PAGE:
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For a ‘future made in Australia’, we need more innovation and diverse people in science and tech

This year’s federal budget is making up for decades of lost time – both in our clean energy transition and in betting on new technological breakthroughs.

The Future Made in Australia Act holds tantalising potential for building Australian science, research and development. The aim is to turn Australia into an innovation and clean technology superpower.

It includes big climate change investments that would leverage our comparative advantage in net-zero technologies, such as green hydrogen and battery storage. There’s also the promise to jumpstart new industries by building on our critical minerals assets and growing advanced manufacturing.

Australia has natural advantages in these areas. We have resources such as mineral wealth, abundant sunlight and wind. We also have a solid research and development track record.

Despite this, historic underinvestment in Australian innovation means Australia is starting from the back of the pack compared to partners like the United States, Japan and Germany. These countries spend more than 3% of their GDP on the research and development that powers and future-proofs their economies.

Which raises the question: are the investments announced in this budget in the right places if we’re really going to prime a future-ready Australia underpinned by science and technology? Let’s get into the significant investments aimed at boosting key areas.

Two men in suits opening a large glass door in a long distance view.
Prime Minister Anthony Albanese and Treasurer Jim Chalmers after the budget was delivered at Parliament House. AAP Image/Mick Tsikas

A future manufactured in Australia

With the Future Made in Australia policy, the government aims to directly invest in building Australian industry, particularly manufacturing. This would reduce our dependency on other countries and power the net-zero transformation. It would also build up our resilience to shocks, such as increasingly severe and unpredictable weather extremes or global pandemics.

The net-zero investments are promising:

These are areas where we have a comparative advantage in the global supply chain. They are also fundamental for the clean energy jobs of the future.

Overall, it’s the start of strong investments in Australia’s green energy future. However, what will make or break the Future Made in Australia plan will be investment in research and development.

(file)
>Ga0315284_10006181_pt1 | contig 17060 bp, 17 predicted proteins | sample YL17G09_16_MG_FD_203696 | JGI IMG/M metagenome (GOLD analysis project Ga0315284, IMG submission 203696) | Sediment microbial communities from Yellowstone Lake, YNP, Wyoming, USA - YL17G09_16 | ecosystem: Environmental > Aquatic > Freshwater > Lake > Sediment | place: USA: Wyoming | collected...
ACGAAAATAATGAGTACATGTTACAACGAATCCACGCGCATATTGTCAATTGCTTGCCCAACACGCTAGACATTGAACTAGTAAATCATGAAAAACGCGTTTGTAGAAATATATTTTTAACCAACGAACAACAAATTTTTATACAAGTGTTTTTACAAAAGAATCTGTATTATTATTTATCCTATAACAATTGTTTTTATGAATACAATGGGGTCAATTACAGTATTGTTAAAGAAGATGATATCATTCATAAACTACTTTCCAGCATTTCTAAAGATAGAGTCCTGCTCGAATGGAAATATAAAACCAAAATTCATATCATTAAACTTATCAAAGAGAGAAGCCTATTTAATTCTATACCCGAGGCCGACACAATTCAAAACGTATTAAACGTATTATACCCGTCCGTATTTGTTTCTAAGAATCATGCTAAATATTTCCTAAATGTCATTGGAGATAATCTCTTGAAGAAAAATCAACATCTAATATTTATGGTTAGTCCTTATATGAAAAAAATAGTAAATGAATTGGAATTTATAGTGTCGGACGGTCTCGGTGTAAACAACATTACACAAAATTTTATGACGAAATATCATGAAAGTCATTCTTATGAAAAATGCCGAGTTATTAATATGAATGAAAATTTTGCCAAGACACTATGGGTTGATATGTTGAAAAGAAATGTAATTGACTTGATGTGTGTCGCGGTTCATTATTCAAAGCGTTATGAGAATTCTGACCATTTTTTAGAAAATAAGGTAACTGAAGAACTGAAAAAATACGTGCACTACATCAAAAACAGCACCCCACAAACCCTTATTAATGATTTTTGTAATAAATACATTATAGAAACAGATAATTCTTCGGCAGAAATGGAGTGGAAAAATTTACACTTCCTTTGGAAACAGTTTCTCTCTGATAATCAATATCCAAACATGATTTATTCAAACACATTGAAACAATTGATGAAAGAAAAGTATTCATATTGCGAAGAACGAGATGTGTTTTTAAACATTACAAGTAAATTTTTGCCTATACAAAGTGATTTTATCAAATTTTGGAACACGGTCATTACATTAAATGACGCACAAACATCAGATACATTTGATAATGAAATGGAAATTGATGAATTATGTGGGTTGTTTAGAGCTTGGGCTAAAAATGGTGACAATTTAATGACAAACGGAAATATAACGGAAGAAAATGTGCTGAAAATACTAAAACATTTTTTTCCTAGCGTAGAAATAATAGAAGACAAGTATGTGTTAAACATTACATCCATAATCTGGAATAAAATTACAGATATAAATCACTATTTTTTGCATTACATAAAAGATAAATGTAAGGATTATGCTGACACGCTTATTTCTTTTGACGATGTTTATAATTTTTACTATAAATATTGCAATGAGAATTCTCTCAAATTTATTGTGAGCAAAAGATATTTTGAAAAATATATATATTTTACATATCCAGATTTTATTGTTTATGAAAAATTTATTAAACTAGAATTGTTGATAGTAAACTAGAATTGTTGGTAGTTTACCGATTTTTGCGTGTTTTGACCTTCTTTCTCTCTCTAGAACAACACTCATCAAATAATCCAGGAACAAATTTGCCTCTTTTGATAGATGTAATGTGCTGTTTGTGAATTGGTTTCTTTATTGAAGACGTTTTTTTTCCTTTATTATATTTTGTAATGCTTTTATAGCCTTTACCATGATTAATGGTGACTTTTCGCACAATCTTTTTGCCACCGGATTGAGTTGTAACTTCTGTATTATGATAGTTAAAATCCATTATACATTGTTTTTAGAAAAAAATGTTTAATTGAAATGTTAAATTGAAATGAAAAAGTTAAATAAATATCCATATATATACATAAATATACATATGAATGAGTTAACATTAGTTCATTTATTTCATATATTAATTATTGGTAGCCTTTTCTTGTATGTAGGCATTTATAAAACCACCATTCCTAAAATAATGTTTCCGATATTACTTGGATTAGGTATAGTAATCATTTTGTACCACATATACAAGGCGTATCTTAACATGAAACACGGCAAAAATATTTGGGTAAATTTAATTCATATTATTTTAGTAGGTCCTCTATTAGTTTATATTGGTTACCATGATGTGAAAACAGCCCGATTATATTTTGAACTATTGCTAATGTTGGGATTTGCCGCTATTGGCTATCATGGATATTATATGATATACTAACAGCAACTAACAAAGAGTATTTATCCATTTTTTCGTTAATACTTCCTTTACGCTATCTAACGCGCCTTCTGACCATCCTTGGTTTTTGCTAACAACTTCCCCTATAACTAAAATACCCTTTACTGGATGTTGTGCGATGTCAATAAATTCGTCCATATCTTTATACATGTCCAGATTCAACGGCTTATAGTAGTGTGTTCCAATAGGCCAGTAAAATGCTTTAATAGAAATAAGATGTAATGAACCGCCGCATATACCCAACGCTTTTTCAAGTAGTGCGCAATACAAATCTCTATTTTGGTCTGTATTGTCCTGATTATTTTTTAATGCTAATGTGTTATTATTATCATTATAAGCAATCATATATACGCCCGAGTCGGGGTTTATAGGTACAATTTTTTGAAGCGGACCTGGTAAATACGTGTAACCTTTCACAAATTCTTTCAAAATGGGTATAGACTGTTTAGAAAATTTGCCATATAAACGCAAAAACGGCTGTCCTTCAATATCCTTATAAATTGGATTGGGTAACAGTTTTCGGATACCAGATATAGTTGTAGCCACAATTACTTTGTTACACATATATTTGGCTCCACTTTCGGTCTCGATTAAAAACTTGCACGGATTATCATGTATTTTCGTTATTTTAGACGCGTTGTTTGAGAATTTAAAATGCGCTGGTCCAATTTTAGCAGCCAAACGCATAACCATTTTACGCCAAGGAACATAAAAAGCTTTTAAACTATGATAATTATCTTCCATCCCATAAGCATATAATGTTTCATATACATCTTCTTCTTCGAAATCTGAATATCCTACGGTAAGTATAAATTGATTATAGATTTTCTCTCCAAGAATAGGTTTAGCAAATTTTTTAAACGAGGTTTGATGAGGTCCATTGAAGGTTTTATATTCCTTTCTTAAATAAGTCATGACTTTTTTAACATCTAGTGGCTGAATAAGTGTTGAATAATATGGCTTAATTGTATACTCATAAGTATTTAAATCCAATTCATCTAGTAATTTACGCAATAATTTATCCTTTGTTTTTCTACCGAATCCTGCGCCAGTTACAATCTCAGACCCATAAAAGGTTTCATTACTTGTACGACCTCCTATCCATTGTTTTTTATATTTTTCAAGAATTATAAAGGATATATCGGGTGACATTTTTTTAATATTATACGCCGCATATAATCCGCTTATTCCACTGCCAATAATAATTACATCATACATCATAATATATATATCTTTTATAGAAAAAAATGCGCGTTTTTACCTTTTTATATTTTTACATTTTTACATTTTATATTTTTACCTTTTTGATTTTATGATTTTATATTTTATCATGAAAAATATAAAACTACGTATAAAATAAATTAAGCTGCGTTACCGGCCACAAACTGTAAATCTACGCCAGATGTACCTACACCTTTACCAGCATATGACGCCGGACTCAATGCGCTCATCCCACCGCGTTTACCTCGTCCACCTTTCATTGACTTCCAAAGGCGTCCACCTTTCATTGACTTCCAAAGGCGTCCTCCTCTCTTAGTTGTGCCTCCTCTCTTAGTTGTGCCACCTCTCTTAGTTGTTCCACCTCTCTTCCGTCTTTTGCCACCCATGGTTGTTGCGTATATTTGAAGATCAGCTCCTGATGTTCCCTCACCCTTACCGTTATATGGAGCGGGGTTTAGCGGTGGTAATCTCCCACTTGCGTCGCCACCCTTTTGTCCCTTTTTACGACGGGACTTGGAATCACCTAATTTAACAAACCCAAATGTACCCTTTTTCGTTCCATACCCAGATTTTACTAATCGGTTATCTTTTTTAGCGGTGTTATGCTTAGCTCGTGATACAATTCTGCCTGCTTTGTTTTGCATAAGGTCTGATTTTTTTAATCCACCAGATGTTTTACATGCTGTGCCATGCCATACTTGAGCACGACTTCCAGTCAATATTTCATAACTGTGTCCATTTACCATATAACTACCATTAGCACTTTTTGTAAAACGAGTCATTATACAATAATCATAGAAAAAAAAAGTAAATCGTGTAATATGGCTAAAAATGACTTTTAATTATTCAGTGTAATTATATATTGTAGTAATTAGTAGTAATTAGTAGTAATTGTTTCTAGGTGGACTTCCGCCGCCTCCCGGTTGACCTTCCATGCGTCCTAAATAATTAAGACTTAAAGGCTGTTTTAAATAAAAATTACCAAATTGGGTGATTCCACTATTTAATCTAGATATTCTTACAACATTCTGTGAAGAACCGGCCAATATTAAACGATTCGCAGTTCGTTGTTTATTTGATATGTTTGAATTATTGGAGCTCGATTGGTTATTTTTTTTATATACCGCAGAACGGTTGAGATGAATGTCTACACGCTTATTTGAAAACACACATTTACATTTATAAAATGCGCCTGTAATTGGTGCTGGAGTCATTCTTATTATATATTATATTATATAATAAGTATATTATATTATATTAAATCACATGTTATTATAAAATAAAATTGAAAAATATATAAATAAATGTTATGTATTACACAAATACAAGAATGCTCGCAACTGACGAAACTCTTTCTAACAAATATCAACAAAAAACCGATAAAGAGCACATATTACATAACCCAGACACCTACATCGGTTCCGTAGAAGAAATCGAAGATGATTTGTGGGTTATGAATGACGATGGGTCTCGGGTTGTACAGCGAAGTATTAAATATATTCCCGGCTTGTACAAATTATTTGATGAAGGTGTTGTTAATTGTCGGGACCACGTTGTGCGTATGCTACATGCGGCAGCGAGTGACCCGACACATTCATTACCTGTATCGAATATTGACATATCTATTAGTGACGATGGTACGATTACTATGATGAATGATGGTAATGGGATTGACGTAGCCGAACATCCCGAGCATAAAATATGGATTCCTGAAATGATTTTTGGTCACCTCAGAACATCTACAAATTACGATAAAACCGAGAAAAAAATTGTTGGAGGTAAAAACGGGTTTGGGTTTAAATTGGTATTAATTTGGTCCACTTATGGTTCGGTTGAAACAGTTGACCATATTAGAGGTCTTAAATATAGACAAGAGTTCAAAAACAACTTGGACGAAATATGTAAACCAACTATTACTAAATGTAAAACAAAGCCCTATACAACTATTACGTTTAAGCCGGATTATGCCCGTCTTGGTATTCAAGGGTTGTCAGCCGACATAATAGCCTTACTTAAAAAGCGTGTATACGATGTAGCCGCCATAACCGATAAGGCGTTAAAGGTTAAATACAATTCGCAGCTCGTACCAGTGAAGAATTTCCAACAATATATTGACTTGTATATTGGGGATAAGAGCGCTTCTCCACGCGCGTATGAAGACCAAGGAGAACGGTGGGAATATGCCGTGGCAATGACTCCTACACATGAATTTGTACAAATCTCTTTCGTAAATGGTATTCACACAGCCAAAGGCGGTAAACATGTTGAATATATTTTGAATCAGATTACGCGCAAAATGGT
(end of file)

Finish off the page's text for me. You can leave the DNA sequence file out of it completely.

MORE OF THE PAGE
Reviving the innovation sector

Investment in the application of great Australian research, and in the creation and application of new knowledge has been woefully low for years. It remains so in this year’s budget.

Yet, it’s fundamental if we want thriving homegrown manufacturing, particularly in technologies where we have a clear comparative advantage, such as batteries, advanced computing and medical technologies.

Research is also important to create robust industries and support a skilled national workforce.

On this front, the budget contains a research and development review. It is welcome, but decades overdue.

The review will need to be accompanied by action, including greater investment from both government and industry to overcome a decade of falling research and development investment.

The budget does contain some measures for bolstering modern research and research infrastructure. One example is the recently announced PsiQuantum quantum computer to be built in Brisbane.

Our future prosperity and security depend on investment in the underpinning skills, knowledge and infrastructure that produce discoveries, along with a highly trained future workforce.

The John Niland Scientia Building at the University of New South Wales pictured on a sunny day.
STEM education is a crucial part of building a highly skilled workforce in Australia that can deliver on the new policy promises. Dr. Victor Wong/Shutterstock

Educating our future science and technology innovators

With this in mind, STEM (science, technology, engineering and maths) education is also a mixed bag in this year’s budget.

New payments for students with study placements in teaching, nursing and social work are a positive move – but many more degrees with practical placements are not covered, including engineering. We urgently need more engineers, and this shortage will only grow as we transition to clean energy.

Diversity in STEM industries will also be fundamental to addressing our national skill shortages. A welcome measure is the promise of $38.2 million for programs to increase diversity in STEM. These will build on proven initiatives, alongside the Elevate scholarship program delivered by the Australian Academy of Technological Sciences and Engineering.

On the negative side, new restrictions on international student numbers are short-sighted and unmeasured. This decision came with little consultation and will likely reduce the funding universities have available for infrastructure upgrades, research and support for high-quality education.

Overall, the budget provides welcome backing to build clean energy systems and return to homegrown manufacturing. But if we’re really serious about claiming our place as a global innovation and clean energy player, we need to invest properly in Australian science, innovation and people.

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